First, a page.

Performance measurement was one of the main tools for inducing not only better productivity but also openness and accountability. The effect of Balanced Scorecard on HRD functions To test the contribution of human related resources to performance, several studies have been conducted recently. Mills and Fernandes (2004), in a review effort, classified them according to the BSC perspective that they covered and the research variable investigated.

Under this study, though resources are classified under the innovation and learning perspective, this perspective is also presented as a dependent variable, as some of its indicators can result from former drivers, for instance, the impact of HR practices on labor turnover and need for an effective performance measurement system like BSC. In my study I have noticed that the great majority of the studies concentrate on HRD procedures as resources, with fewer researchers looking at other human-related resources like skills or human capital.

One reason for this can be the fact that each business has different resources as drivers. For instance, high staff turnover rates can be a healthy indicator in a fast food chain, but would be a disaster in an R&D department. As a consequence, the final outcome of implementing BSC approach could be different according to the type of the business. On the other hand, every company has HRD practices, which make them more comparable under this term. But studies considering the impact of this dimension alone on performance have found weak or no association at all between HR practices and performance Mueller (1996) cited in Bruno H.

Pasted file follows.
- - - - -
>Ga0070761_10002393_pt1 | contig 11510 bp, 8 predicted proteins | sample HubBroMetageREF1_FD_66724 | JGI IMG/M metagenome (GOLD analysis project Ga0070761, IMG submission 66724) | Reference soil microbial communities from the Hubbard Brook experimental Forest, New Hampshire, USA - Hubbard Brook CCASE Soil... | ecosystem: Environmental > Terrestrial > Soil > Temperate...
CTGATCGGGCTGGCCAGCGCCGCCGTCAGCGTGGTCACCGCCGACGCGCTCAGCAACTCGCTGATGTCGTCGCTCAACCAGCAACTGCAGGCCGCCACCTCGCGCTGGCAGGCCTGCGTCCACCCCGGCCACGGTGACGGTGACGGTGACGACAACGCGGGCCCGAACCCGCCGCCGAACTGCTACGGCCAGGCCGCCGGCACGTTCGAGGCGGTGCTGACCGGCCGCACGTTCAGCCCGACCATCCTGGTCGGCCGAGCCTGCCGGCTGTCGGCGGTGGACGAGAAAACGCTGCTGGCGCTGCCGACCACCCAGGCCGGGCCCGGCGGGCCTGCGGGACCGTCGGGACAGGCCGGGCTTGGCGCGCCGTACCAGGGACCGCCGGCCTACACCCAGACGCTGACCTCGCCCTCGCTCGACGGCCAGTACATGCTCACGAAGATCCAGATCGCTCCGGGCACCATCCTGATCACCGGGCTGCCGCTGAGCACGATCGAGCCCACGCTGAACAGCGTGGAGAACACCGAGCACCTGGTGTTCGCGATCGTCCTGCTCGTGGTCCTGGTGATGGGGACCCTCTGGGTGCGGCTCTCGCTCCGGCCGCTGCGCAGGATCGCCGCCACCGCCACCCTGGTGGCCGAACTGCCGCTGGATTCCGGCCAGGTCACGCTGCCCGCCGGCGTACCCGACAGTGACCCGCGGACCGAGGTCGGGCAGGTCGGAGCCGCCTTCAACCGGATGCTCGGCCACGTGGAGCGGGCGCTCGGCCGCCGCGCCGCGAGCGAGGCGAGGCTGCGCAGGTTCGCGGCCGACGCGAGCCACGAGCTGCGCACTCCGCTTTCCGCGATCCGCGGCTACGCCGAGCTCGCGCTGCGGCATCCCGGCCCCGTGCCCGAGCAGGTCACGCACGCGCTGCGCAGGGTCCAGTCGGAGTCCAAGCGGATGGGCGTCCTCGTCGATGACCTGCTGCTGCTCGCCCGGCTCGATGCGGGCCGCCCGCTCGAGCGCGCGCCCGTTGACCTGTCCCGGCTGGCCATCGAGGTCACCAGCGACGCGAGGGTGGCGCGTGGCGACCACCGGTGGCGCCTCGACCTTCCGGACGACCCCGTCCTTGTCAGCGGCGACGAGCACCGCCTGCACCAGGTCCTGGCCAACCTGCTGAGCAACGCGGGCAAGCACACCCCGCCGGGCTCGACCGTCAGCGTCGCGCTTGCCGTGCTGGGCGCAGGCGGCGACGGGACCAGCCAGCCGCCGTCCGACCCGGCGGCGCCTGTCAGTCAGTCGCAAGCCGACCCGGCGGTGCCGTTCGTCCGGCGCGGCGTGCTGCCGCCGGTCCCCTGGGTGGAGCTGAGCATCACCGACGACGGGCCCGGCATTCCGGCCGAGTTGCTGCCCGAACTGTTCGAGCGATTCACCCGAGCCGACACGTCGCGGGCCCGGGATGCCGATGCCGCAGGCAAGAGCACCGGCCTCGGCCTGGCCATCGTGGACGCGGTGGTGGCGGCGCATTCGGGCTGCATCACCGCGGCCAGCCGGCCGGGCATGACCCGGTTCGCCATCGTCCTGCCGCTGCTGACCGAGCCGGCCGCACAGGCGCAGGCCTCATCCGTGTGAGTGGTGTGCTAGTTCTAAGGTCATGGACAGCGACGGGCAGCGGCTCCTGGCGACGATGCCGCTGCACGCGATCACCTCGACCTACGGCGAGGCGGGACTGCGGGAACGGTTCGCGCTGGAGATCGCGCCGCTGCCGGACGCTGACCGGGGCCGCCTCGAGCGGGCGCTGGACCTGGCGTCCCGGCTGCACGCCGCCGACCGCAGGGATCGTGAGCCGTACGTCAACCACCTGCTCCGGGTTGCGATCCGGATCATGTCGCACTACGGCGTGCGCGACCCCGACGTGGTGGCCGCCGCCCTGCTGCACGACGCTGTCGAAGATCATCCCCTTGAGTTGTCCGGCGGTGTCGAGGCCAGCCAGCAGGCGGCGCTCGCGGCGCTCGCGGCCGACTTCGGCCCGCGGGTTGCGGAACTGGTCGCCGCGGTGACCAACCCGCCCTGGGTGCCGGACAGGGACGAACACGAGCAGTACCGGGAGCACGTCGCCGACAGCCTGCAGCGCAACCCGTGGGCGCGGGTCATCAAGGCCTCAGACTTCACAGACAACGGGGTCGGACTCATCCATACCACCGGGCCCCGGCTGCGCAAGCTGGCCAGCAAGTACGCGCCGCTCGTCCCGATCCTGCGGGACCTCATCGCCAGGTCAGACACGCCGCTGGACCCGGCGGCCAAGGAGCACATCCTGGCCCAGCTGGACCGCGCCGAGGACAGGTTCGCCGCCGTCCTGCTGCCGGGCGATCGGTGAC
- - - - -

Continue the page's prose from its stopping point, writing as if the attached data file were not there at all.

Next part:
Rocha et al. (2005). This may indicate the need to consider other resources together with HR practices when studying that relationship and aligning them to BSC. Importance of formulating a suitable business strategy to accommodate implementation of BSC to assist HRD The benefits accruing from HRD may also be both micro and macro in scale. According to Smith (2005), these benefits include improved knowledge skill and capability on the part of employees, this in turn leading to improved organizational capability, effectiveness and productivity.

The indirect benefits of HRD include improved staff morale and enhanced self esteem of individuals whose knowledge and capability has been enhanced through HRD programs which can be incorporated with actions associated in achieving the targets assigned in BSC as Schmidt et al. , (2006) has mentioned. Even though the BSC is implemented in the organization, Moullin (2004) argues that if employees are not involved in determining the measures and feel they are misguided, then they are likely to respond to measures in a very different way than was intended by management, leading to a poorer service all round.

For example, they may focus on the measure given at the expense of other more important factors, they may try to get round the system, or they may concentrate on short-term issues. A BSC can help to formulate and achieve strategically attainable requirements because it encourages a framework and a language to communicate the vision and the strategy, and thereby uses measurement to inform employees about the success drivers of the company (Schmidt et al. , 2006). For this to be done, Amaratunga et al. , (2002) stressed that it is vital to breakdown the vision according to each perspective of BSC to formulate overall business strategy.

By this way, employees will be very clear of what they are expected to contribute towards achieving company objectives. At the end, a BSC supports the supreme aim, the establishment and the management of a sound organization, which strives for excellence by driving all actions strategically. Impact of business culture The process of creating the BSC is a fairly involved process which requires a lot of understanding and commitment, and for some business unit leaders, a lot of facilitation. The business unit also has to focus on those aspects of corporate objectives to which it can realistically contribute (Chavan, 2009).